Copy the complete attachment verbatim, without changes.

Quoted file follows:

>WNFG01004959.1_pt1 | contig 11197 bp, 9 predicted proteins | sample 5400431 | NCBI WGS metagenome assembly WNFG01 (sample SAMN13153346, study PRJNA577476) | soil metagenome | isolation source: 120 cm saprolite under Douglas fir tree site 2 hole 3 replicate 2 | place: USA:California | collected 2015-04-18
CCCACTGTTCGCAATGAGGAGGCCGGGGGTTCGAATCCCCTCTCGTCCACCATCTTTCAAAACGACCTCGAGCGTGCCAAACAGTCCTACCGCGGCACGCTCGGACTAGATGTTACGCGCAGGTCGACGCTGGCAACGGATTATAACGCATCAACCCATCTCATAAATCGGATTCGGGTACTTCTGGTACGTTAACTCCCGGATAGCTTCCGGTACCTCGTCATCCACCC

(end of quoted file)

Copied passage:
>WNFG01004959.1_pt1 | contig 11197 bp, 9 predicted proteins | sample 5400431 | NCBI WGS metagenome assembly WNFG01 (sample SAMN13153346, study PRJNA577476) | soil metagenome | isolation source: 120 cm saprolite under Douglas fir tree site 2 hole 3 replicate 2 | place: USA:California | collected 2015-04-18
CCCACTGTTCGCAATGAGGAGGCCGGGGGTTCGAATCCCCTCTCGTCCACCATCTTTCAAAACGACCTCGAGCGTGCCAAACAGTCCTACCGCGGCACGCTCGGACTAGATGTTACGCGCAGGTCGACGCTGGCAACGGATTATAACGCATCAACCCATCTCATAAATCGGATTCGGGTACTTCTGGTACGTTAACTCCCGGATAGCTTCCGGTACCTCGTCATCCACCC